Sudan's last elected prime minister said on Tuesday he would run for president in April's elections, promising to settle the Darfur conflict.
Sadeq al-Mahdi was overthrown with the rest of his civilian government in a bloodless coup by Sudan's current President Omar Hassan al-Bashir in 1989.
"Now it is possible for the people to reinstate (the person) who they believe represents their interests ... represents their aspirations," he told reporters after handing in his nomination for the ballot.
"This is simply a return to normal because I have not been fired by the people. I have been fired by the guns," he said.
The head of the opposition Umma party is also a descendent of a visionary Islamic leader who fought the British in the nineteenth century.
Sudan is preparing for a complex set of presidential and legislative elections promised under a 2005 peace deal that ended more than two decades of civil war between north and south Sudan.
Umma and other opposition groups have complained of widespread fraud during voter registration and last year threatened to boycott the poll if democratic reforms were not pushed through.
Mahdi released a statement on Tuesday saying the elections should be delayed until November so that officials could have time to deal with all their concerns, but added he had decided to go ahead with his candidacy in the interests of the country.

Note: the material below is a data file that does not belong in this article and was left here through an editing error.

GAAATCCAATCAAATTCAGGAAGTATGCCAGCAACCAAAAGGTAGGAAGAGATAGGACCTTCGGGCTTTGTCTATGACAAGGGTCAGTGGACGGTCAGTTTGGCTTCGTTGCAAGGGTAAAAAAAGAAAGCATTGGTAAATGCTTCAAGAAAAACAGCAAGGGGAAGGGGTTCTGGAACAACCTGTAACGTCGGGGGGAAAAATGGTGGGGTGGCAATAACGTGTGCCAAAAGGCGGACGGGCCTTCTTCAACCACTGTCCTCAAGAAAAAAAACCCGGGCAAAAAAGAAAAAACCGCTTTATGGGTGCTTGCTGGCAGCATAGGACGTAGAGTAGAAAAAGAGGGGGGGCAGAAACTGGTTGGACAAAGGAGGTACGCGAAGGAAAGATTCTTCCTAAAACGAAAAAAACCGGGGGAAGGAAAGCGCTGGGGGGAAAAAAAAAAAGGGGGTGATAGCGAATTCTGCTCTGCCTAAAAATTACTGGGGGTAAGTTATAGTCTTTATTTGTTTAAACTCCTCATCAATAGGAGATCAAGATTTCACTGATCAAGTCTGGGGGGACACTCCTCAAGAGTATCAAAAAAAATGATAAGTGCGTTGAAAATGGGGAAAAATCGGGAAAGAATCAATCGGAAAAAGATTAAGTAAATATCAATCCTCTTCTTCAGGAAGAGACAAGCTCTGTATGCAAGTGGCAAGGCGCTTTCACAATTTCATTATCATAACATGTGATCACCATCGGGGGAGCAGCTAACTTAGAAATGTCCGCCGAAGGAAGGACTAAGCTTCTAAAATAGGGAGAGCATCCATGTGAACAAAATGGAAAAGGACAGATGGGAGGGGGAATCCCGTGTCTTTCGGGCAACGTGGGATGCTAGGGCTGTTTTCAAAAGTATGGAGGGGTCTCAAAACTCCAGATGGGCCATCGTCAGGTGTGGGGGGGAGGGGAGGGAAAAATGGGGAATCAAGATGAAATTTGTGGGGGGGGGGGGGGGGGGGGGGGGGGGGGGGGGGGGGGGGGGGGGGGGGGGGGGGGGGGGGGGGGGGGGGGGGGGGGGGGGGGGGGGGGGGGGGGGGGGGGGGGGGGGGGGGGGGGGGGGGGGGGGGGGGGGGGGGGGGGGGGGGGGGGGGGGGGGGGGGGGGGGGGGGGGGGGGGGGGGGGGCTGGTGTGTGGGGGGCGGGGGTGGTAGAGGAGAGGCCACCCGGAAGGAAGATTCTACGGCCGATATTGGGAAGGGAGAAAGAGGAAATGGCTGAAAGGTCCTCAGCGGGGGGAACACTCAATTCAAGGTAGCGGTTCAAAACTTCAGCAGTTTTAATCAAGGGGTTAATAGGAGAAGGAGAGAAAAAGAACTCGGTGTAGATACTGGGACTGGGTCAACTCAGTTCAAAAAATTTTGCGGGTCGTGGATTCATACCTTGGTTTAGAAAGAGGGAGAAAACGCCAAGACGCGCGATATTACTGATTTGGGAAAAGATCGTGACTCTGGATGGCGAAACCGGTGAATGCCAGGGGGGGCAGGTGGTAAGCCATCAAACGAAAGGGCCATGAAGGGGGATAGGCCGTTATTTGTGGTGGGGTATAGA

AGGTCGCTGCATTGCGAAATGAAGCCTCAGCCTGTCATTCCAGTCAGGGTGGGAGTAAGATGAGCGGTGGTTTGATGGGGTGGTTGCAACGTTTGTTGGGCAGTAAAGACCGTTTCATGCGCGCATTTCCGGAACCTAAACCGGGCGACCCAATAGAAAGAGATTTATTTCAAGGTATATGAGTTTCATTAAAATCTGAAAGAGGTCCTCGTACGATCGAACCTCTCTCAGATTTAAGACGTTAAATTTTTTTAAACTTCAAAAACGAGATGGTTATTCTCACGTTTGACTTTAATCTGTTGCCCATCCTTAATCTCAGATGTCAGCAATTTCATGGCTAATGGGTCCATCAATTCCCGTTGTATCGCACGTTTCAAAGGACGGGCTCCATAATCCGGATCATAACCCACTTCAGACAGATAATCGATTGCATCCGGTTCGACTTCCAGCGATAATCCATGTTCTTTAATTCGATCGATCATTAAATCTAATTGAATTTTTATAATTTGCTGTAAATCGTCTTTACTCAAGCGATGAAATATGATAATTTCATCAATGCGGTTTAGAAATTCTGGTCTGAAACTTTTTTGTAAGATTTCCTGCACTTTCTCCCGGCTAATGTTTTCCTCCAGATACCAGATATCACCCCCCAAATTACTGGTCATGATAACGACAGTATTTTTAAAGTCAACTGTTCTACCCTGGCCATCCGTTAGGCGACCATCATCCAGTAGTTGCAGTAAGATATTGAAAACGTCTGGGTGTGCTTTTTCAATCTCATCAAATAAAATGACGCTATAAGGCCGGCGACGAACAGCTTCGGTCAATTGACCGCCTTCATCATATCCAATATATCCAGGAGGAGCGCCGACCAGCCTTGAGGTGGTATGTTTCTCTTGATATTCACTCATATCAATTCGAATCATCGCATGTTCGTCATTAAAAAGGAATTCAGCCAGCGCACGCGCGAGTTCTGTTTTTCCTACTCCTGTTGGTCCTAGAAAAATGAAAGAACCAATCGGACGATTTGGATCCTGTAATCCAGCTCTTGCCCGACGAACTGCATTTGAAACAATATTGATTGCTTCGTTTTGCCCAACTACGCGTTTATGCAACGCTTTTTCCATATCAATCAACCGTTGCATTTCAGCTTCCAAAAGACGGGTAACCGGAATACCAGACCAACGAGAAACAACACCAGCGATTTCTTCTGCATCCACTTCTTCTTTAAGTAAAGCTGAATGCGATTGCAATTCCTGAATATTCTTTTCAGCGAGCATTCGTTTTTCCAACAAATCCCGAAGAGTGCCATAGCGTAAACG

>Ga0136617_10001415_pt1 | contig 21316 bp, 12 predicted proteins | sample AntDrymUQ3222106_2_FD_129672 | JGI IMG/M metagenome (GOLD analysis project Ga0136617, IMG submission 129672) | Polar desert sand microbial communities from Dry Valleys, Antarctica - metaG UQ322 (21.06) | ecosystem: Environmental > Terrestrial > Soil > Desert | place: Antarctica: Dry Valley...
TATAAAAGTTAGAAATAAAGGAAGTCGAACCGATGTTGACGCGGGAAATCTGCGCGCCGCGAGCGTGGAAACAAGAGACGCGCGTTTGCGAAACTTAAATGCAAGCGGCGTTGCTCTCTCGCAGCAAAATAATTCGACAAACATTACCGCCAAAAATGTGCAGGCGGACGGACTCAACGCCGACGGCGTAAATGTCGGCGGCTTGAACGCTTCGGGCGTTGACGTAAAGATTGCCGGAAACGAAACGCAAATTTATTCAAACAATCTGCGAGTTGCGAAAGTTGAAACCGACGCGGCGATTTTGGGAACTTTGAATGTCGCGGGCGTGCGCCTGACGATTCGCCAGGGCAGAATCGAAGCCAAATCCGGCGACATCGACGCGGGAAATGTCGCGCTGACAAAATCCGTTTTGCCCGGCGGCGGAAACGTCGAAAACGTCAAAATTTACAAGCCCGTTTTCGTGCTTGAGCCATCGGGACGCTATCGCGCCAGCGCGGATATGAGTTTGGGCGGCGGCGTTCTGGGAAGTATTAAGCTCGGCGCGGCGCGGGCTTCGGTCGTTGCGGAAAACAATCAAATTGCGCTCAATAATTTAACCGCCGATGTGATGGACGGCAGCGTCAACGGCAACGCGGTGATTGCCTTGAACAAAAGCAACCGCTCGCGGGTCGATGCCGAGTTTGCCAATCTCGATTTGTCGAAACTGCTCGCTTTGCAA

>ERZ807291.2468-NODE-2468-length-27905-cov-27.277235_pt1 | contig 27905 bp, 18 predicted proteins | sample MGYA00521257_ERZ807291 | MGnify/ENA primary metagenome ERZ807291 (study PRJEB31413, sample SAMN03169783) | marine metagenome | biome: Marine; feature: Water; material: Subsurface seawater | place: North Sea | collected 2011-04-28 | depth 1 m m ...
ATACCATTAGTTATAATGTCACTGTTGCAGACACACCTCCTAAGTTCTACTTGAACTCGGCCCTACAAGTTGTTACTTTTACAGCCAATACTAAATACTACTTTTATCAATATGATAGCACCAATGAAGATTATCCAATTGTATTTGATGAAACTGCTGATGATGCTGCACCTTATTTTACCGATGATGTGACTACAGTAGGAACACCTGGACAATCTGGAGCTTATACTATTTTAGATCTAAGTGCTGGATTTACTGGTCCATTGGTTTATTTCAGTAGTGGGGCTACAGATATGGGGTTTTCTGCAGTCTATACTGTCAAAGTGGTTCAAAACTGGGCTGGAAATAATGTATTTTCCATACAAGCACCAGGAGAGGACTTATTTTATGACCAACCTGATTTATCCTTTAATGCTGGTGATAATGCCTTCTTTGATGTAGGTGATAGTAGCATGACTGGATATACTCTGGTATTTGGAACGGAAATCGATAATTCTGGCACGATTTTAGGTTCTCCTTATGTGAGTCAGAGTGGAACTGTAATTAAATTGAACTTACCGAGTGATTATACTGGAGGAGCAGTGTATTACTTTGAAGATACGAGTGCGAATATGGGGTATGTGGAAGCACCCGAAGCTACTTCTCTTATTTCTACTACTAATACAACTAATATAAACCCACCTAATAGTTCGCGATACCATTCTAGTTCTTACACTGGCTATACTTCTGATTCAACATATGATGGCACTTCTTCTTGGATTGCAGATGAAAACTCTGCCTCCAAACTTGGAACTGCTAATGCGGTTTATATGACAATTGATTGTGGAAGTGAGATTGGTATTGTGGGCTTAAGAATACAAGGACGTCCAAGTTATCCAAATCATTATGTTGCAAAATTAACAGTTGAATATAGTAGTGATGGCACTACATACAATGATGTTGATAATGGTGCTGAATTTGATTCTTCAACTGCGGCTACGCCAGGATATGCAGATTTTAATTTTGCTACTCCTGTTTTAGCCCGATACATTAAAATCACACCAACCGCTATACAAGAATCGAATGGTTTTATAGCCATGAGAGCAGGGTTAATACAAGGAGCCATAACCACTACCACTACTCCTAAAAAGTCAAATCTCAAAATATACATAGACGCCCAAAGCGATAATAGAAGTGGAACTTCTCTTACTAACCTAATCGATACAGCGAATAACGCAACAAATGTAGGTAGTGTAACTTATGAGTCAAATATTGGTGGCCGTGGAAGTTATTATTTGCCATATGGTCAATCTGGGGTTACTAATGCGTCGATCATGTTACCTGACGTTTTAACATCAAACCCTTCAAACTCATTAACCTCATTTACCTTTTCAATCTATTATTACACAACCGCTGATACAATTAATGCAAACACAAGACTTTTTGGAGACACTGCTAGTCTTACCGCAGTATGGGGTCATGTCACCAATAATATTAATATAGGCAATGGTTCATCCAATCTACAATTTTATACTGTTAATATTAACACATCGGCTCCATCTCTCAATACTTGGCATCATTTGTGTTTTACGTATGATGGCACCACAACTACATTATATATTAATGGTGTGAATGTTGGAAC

"The announcement of an electoral boycott because of the flaws at this time would not serve the national interest," read the statement.
Mahdi, who leads the Ansar Islamic sect, was greeted by scores of chanting supporters as he registered his name at the Khartoum headquarters of Sudan's National Elections Commission.
"We think our programme is going to dismantle totalitarianism ... and create conditions for Sudan united on new principles or neighbourhood between two sisterly states," he told the crowd.
People from Sudan's oil-producing south have been promised a referendum on whether to become an independent country or stay united with north Sudan in January 2011.
He also said his party could resolve Sudan's separate western Darfur revolt, where rebels took up arms in early 2003 accusing central government of neglect.
The other major northern party which shared power with Mahdi in 1986, the Democratic Unionist Party (DUP), mostly followers of the relgion Khatmiyya sect, said it would formally register its presidential candidate on Wednesday.
Ending months of speculation that the DUP may back either President Omar Hassan al-Bashir or Mahdi, the party said their spokesman Hatim el-Sir would run for the presidency.
Even though DUP leader Mohamed Osman al-Merghani has lived in exile until late last year, the party is likely to attract many votes from its vast religious following who believe Merghani is descended from the Prophet Mohammad.